Did you know that improperly forming your company could result in exposing yourself to unlimited personal liability, state or regulatory penalties, paying unnecessary taxes, or failing to obtain financing?
Choosing the right entity for your business is crucial to your success. Yet many entrepreneurs are unaware of the dangers in forming and operating their business as a legal entity.
The internet is filled with thousands of pages of information on starting your business—so much information that it’s almost impossible to determine what the best choices for your business are.
Here are four dangers in forming your business without the right advice:
1. Your Personal liability. Perhaps the biggest risk to improperly forming your company is that, if you were to be sued, a court could declare that your company structure (called a corporate “shield” or “veil”) should be disregarded and that you as the business owner should be held personally responsible for paying your company’s debts or lawsuits.
This can happen when you don’t have the proper paperwork in place to show an operating business entity, commingling funds between your personal and business accounts, or otherwise ignoring the corporate formalities as an important day to day protection against liability.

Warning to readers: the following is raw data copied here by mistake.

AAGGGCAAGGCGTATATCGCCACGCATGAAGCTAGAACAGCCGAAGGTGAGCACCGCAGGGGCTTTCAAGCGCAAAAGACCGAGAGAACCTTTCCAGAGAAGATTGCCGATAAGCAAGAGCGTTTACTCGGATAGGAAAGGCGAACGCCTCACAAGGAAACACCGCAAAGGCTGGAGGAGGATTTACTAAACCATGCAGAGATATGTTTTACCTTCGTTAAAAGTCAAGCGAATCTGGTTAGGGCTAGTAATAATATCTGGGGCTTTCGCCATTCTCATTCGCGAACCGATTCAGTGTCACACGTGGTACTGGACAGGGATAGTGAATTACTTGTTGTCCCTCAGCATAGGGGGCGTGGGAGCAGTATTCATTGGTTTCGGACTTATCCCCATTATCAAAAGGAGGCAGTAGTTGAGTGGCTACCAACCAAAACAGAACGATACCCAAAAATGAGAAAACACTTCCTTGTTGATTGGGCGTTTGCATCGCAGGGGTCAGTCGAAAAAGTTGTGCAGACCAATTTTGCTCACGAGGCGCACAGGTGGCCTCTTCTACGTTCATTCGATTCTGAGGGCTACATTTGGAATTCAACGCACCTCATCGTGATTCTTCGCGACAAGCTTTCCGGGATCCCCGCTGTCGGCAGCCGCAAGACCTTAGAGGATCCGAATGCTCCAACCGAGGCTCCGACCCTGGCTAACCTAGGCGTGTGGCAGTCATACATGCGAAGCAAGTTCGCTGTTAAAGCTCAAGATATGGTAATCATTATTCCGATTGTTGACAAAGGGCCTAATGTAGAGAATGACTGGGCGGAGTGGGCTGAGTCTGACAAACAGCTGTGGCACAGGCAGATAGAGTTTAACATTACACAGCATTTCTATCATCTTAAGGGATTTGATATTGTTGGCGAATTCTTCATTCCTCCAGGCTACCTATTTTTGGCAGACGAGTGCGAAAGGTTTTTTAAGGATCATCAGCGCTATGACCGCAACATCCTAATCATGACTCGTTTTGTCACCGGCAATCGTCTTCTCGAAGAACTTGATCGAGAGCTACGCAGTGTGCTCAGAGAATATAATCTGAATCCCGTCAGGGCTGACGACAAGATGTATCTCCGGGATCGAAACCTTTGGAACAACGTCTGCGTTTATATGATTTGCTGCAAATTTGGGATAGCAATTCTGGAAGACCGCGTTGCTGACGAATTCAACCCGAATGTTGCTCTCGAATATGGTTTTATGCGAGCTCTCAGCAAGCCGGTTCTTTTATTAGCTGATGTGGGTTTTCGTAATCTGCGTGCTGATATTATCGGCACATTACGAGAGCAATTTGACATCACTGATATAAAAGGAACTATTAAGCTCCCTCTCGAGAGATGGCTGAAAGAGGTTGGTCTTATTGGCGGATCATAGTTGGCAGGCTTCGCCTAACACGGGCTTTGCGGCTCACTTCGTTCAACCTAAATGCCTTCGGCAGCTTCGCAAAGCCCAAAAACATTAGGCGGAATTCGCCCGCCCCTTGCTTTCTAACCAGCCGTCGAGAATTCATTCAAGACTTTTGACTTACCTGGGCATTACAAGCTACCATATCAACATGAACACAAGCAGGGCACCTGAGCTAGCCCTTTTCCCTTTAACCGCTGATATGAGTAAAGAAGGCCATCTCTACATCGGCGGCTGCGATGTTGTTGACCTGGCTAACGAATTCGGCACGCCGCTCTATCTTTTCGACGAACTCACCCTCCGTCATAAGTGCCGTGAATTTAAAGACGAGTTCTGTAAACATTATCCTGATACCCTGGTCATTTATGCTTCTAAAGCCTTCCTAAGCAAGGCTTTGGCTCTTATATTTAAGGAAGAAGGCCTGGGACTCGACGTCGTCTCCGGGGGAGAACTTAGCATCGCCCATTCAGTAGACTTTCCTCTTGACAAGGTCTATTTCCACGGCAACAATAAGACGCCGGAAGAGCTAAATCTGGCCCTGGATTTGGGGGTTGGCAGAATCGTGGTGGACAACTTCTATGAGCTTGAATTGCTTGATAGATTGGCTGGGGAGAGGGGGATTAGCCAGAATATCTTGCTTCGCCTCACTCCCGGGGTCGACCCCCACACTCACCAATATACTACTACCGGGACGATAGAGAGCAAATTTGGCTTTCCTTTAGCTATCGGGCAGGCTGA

We often see entrepreneurs who use do-it-yourself websites to form their companies. It’s a common belief that once you obtain your charter or articles of organization, there’s nothing more to do. This couldn’t be further from the truth! Creating a successful liability shield through a company isn’t just about what you do on day one, but on properly maintaining your business every day. Major business decisions should be voted on and minutes and records of resolutions kept. Annual meetings (at least) should be held. Bylaws and operating agreements should be kept current. Make sure when you form your company that you are getting these documents as a necessary part of your protection. It’s all about creating a visible record that separates you from your company.
Often entrepreneurs can accidentally expose themselves to personal liability by forming the wrong type of company. While some business entities, like corporations and limited liability companies, offer a good level of liability protection in almost every state, some entity options are poor choices when trying to create a strong corporate shield. General partnerships, limited partnerships, and sole proprietorships (dbas) generally offer much less liability protection than corporations or LLCs. Also, accidentally selecting the wrong designation when setting up your LLC with the state could also undo your personal protection (such as forming an obligated member entity).
2. State or regulatory penalties. If you set yourself up in the wrong business type, you could face penalties or sanctions from state or other government bodies. For example, a professional corporation would be improper to form unless you were a qualified under the law to participate as a shareholder in that professional company.
Additionally, failure to maintain your company could expose you to state penalties and fines. If you don’t keep a registered agent or if you fail to pay your annual report fees, you could be fined or your company administratively dissolved altogether.